Life is Like a Half a Box of Chocolates

Yesterday I drove my dad to CVS pharmacy.

“Turn left! Turn left here!” he boomed with near airbag-launching loudness. “Jesus Christ! You missed the turn! Now what in the hell are we supposed to do?”

“Take this next turn into the exact same parking lot?” I ventured?

“What are you doing?! Oh, God, now look what you’ve done! What is the matter with you? Is this the first time you’ve ever driven a car? How in the hell do you ever expect—”

“Dad, we’re here. See? The store’s right here. This is the parking lot.”

“Fine. Whatever. Just park. I don’t care where you pull in. Just pick a spot. Anywhere will do. I don’t care. Any spot. Here? This is the spot you pull into? Are you kidding me? Jesus, why doncha’ make your old man walk half a mile? Don’t worry. I only just got out of the hospital. Are you sure there isn’t a place across town you might want to park in?”

“This is the closest one with an empty spot on the driver’s side. I figure that way …”

Now where are you going?”

“I thought I’d back out and try to find a spot closer to the front door.”

“Will you just park, already? You’re unbelievable! Jesus, but it must be nice in whatever land you live in. But back here on earth, people are trying to get things done, all right? There. You’ve parked. It’s a miracle. Now let’s see if we can catch a cab to the store.”

After we’d purchased some adult Depends, denture cream, and a half-priced Whitman’s Sampler, my dad stopped just outside the CVS. “Here, hold these packages,” he said. It took him about fifteen minutes, but eventually he pulled from his wallet the receipt for our purchases. Once he’d also managed to get his eyeglasses in the general vicinity of his face by at least hooking them onto one ear, he said “These people screwed this thing up. I know you won’t care about it, because you have no concept of the value of money. But some of us live in the real world. Now lemme figure out where they got this all wrong.”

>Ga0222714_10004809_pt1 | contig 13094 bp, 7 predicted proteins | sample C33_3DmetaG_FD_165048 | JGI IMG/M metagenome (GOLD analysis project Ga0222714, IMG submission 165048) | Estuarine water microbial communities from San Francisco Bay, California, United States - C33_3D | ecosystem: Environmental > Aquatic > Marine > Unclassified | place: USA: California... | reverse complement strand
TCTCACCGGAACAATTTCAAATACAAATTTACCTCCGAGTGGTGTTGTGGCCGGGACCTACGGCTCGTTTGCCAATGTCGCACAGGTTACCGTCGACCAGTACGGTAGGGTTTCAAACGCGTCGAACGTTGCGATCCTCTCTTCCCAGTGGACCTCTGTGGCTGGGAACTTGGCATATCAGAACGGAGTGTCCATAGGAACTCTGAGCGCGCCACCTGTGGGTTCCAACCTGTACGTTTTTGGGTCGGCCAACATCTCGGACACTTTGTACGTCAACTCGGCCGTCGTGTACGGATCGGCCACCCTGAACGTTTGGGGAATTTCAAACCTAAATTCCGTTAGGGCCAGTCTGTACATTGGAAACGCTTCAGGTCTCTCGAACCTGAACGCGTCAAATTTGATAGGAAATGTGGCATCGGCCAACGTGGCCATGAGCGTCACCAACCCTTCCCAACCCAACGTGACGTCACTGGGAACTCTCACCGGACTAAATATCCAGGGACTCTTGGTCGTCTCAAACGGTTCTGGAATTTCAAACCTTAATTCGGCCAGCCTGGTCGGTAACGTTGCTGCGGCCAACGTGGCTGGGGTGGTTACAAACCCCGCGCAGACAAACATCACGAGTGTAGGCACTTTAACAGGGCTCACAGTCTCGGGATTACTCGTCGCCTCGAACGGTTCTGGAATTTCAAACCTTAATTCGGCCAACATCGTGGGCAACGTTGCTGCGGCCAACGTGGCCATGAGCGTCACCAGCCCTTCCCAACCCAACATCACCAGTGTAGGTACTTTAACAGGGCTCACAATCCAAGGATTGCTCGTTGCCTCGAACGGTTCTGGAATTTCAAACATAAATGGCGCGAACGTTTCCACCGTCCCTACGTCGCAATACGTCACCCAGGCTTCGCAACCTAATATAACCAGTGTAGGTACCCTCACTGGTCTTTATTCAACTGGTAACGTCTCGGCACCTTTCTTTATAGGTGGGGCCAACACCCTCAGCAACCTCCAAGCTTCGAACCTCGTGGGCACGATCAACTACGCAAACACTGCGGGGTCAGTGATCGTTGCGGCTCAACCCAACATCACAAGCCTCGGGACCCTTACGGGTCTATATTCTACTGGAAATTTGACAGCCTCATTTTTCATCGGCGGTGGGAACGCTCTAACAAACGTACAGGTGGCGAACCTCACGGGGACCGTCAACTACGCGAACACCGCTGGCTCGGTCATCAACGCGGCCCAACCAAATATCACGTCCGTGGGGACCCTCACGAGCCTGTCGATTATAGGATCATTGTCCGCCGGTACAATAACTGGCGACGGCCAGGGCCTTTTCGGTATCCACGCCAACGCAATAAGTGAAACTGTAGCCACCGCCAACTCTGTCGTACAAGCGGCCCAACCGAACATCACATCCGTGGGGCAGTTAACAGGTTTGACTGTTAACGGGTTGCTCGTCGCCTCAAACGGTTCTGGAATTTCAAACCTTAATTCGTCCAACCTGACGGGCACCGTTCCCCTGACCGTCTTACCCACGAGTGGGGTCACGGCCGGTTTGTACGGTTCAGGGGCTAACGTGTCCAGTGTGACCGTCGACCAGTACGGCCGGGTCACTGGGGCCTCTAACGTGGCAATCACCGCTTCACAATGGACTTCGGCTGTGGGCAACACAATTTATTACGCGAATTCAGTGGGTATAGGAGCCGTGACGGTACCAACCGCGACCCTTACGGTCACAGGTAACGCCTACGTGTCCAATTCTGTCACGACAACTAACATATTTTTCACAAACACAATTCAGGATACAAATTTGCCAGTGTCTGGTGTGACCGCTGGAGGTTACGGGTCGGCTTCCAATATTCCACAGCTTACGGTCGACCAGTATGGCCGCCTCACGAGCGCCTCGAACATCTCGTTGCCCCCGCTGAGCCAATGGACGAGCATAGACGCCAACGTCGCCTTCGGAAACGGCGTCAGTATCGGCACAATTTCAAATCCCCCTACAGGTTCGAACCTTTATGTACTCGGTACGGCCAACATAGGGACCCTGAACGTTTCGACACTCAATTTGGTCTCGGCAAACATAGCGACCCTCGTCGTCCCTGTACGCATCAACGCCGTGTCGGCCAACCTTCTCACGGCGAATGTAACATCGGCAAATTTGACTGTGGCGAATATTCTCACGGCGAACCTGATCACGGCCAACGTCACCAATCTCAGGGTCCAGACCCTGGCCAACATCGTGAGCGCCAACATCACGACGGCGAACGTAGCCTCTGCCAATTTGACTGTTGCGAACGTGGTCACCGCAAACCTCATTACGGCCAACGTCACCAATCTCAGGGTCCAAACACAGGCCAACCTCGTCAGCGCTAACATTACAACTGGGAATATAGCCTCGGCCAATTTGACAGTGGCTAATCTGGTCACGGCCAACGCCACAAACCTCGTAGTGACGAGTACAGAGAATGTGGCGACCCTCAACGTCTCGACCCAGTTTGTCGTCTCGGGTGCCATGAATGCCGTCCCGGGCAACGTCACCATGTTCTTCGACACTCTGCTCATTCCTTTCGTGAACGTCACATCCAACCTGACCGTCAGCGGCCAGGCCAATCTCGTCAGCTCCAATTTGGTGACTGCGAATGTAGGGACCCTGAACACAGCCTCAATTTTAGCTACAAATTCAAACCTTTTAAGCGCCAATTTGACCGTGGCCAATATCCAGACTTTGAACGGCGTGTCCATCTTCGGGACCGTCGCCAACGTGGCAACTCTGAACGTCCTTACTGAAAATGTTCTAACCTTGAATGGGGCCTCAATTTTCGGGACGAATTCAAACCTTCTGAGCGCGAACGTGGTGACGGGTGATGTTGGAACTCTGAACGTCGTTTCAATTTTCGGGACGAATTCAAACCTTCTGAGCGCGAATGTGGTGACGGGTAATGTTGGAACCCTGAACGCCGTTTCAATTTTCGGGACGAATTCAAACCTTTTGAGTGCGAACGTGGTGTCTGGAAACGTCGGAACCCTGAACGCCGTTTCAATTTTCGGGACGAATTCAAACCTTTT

A crowd had begun to gather around us. “Dad,” I said gently. “You’re blocking the door.”

“What? What the hell do I care? What are you, the CVS fairy? People can go around. It’s good for them. They’re old. They need the exercise. Fine. Here. Now I’ve moved. Are you happy? Jesus, you’d think they’d put a chair out here, wouldn’t you? A little bench. A barrel. A large rock. Anything where a person might sit down for a second. But they don’t. And do you know why they don’t? Because they’re dumbasses who don’t give a rat’s ass, that’s why.”

“Why don’t we go to the car? You can sit there and figure out the receipt.”

“Don’t try to have ideas, son. You’ll just sprain something. Let’s go back to the car.”